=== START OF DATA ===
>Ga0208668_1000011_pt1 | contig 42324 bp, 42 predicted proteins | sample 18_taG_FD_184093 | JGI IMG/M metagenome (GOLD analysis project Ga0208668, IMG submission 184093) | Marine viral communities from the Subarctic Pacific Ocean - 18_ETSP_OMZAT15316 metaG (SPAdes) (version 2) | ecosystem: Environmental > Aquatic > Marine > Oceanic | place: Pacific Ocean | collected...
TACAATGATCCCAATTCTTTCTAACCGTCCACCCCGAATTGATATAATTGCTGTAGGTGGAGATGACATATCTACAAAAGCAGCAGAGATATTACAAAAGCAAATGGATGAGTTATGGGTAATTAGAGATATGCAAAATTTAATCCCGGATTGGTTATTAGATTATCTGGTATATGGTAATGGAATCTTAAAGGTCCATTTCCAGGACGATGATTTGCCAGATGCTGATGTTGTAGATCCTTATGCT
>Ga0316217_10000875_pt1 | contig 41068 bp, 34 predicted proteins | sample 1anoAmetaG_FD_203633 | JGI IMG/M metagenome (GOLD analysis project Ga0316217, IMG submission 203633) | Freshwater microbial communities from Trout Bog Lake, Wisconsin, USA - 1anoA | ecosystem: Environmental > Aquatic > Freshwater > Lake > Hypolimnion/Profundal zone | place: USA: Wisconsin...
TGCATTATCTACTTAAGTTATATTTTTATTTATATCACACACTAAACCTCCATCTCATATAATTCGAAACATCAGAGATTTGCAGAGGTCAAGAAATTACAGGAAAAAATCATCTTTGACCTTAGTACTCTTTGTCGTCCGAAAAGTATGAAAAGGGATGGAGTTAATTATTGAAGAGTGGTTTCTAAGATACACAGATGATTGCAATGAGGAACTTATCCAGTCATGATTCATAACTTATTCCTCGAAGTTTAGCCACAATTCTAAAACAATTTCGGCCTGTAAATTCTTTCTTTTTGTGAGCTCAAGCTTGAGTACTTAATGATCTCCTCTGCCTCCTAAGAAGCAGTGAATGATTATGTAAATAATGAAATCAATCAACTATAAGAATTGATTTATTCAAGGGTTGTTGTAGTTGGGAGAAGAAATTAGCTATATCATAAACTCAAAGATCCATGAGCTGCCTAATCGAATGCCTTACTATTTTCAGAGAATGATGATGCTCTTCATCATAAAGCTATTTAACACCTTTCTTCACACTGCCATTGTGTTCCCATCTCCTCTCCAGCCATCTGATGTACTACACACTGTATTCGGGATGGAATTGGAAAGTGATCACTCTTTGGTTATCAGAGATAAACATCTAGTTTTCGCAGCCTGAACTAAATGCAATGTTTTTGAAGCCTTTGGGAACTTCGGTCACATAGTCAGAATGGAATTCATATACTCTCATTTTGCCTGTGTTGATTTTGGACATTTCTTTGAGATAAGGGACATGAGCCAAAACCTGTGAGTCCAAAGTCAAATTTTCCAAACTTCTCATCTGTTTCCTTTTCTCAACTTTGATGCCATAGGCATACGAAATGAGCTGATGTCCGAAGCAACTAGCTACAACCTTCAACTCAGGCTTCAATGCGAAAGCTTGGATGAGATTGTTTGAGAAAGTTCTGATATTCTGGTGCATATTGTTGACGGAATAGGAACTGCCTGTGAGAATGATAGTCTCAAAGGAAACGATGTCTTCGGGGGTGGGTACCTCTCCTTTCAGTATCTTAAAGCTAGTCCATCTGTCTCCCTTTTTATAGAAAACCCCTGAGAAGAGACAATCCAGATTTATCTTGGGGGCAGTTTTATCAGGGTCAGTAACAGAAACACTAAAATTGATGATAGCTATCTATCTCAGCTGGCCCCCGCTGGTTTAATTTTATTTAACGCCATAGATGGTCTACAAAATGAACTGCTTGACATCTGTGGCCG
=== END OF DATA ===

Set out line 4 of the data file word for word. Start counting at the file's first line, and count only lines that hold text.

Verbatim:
TGCATTATCTACTTAAGTTATATTTTTATTTATATCACACACTAAACCTCCATCTCATATAATTCGAAACATCAGAGATTTGCAGAGGTCAAGAAATTACAGGAAAAAATCATCTTTGACCTTAGTACTCTTTGTCGTCCGAAAAGTATGAAAAGGGATGGAGTTAATTATTGAAGAGTGGTTTCTAAGATACACAGATGATTGCAATGAGGAACTTATCCAGTCATGATTCATAACTTATTCCTCGAAGTTTAGCCACAATTCTAAAACAATTTCGGCCTGTAAATTCTTTCTTTTTGTGAGCTCAAGCTTGAGTACTTAATGATCTCCTCTGCCTCCTAAGAAGCAGTGAATGATTATGTAAATAATGAAATCAATCAACTATAAGAATTGATTTATTCAAGGGTTGTTGTAGTTGGGAGAAGAAATTAGCTATATCATAAACTCAAAGATCCATGAGCTGCCTAATCGAATGCCTTACTATTTTCAGAGAATGATGATGCTCTTCATCATAAAGCTATTTAACACCTTTCTTCACACTGCCATTGTGTTCCCATCTCCTCTCCAGCCATCTGATGTACTACACACTGTATTCGGGATGGAATTGGAAAGTGATCACTCTTTGGTTATCAGAGATAAACATCTAGTTTTCGCAGCCTGAACTAAATGCAATGTTTTTGAAGCCTTTGGGAACTTCGGTCACATAGTCAGAATGGAATTCATATACTCTCATTTTGCCTGTGTTGATTTTGGACATTTCTTTGAGATAAGGGACATGAGCCAAAACCTGTGAGTCCAAAGTCAAATTTTCCAAACTTCTCATCTGTTTCCTTTTCTCAACTTTGATGCCATAGGCATACGAAATGAGCTGATGTCCGAAGCAACTAGCTACAACCTTCAACTCAGGCTTCAATGCGAAAGCTTGGATGAGATTGTTTGAGAAAGTTCTGATATTCTGGTGCATATTGTTGACGGAATAGGAACTGCCTGTGAGAATGATAGTCTCAAAGGAAACGATGTCTTCGGGGGTGGGTACCTCTCCTTTCAGTATCTTAAAGCTAGTCCATCTGTCTCCCTTTTTATAGAAAACCCCTGAGAAGAGACAATCCAGATTTATCTTGGGGGCAGTTTTATCAGGGTCAGTAACAGAAACACTAAAATTGATGATAGCTATCTATCTCAGCTGGCCCCCGCTGGTTTAATTTTATTTAACGCCATAGATGGTCTACAAAATGAACTGCTTGACATCTGTGGCCG